With borders of neon pillars and expandable accordion-pleated props that alternately resembled geometric icebergs and the stark clothing of Issey Miyake (designed and lit by Mikki Kunttu, who has collaborated with the troupe since its founding), the 28-minute dance also included swooping arms, exaggerated marching in place and a kind of slinky slithering, most moves in lockstep with Zimmermann’s music. Whether the Fantasia-like score (cue cimbalom and glass harp), was accelerando, legato or reverberating with heavy cello bowings, the music was both effervescent and concrete, and beautifully complemented by the wispy, theatrical dance element.

Nothing, however, could have topped the sheer magnitude, majesty and spectacle of Bernstein’s “Mass.” Written at the behest of Jackie Kennedy Onassis in memory of her late husband John F. Kennedy, the 100-minute work premiered at the opening of the Kennedy Center in Washington, D.C. in 1971, and was choreographed for the occasion by Alvin Ailey. Considered by reviewers at the time to be “audacious, brilliant, excessive, self‐indulgent, sentimental, touching, a cornucopia of genius poured out with no restraint” (the New York Times’ Howard Klein), “Mass” continues to elicit fierce and controversial reactions.

Not for nothing did then President Nixon stay away from the premiere, which also incensed FBI Director J. Edgar Hoover, who had made Bernstein a person of interest at the Bureau for years. That said, the text of the “Mass,” written by Bernstein and Stephen Schwartz (part cheesy, part spiritual, entirely unique when taken as a whole), was also enough to rankle staunch Catholics while at the same time giving voice—and chic—to such disparate musical bedfellows as jazz, doo-wop and a marching band in a work that is both sacred and profane.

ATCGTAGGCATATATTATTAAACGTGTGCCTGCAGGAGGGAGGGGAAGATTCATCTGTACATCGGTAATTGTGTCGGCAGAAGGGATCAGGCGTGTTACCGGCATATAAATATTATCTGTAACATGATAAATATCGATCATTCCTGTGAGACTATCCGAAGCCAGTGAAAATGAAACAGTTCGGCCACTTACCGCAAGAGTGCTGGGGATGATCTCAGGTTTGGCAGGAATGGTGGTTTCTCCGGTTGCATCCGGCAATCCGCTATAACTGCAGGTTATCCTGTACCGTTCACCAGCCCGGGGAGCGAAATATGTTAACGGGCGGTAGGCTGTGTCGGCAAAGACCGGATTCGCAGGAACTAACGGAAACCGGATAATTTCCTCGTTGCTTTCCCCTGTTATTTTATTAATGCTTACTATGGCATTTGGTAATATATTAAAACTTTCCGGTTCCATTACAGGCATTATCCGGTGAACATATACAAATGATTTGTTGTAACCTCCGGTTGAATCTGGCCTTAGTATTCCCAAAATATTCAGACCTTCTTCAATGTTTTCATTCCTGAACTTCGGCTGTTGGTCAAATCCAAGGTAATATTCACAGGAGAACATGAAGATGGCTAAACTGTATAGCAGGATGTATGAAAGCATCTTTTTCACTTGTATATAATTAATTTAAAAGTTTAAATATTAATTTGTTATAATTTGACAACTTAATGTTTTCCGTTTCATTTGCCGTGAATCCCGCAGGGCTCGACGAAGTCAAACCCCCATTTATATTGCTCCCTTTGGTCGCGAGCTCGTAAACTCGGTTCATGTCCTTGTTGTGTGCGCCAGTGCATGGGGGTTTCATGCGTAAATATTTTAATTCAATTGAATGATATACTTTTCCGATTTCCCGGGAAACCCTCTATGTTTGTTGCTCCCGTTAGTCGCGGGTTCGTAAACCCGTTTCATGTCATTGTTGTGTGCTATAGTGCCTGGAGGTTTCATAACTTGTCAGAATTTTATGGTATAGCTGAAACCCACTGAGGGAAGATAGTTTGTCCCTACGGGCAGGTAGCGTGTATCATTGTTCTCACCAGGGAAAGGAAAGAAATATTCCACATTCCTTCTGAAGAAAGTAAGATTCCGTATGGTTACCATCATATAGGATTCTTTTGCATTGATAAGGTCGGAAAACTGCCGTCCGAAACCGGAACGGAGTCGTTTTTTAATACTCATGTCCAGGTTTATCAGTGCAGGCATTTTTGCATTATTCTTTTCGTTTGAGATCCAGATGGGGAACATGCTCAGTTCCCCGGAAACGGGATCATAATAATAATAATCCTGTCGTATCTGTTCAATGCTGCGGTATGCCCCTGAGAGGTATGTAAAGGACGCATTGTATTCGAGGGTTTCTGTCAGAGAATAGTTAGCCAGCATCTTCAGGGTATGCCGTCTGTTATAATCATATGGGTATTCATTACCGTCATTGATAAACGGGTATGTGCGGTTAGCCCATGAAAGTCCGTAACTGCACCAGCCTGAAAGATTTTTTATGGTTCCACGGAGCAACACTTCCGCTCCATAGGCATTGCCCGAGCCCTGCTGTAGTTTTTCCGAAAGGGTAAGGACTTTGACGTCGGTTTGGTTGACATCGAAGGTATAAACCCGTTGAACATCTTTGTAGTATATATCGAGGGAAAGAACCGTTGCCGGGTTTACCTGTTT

Leonard Bernstein Mass
Leonard Bernstein’s “Mass” by Los Angeles Philharmonic. Photograph by Craig Mathew - Mathew Imaging

With the Dude coaxing the best from his players, including 29 UCLA Wind Ensemble members, 64 L.A. Master Chorale singers, 36 L.A. Children’s Chorus performers, 22 other singers and 100-plus instruments (electric guitars are front and center) this “Mass” was massive and, well, #Cool #AF. A throwback to the post-hippie, Vietnam War-era shot through with a kind of “Hair” and “Jesus Christ Superstar” momentum, the opus is subtitled, “A Theatre Piece for Singers, Players and Dancers.”

And so it is. Directed by Elkhanah Pulitzer, who set the action in a Midcentury Modernist church, the cross looming a tad too large over the proceedings (scenic and lighting design by Seth Reiser), with projections by Adam Larsen, costumes by Christine Crook, Mark Grey’s sound design and ebullient choreography by Laurel Jenkins, this is a “Mass” for everybody. Or at least it was for the full house that preferred music to the Super Bowl at the Sunday performance seen by this reviewer, with Disney Hall the perfect arena for such a wondrous and anarchic work.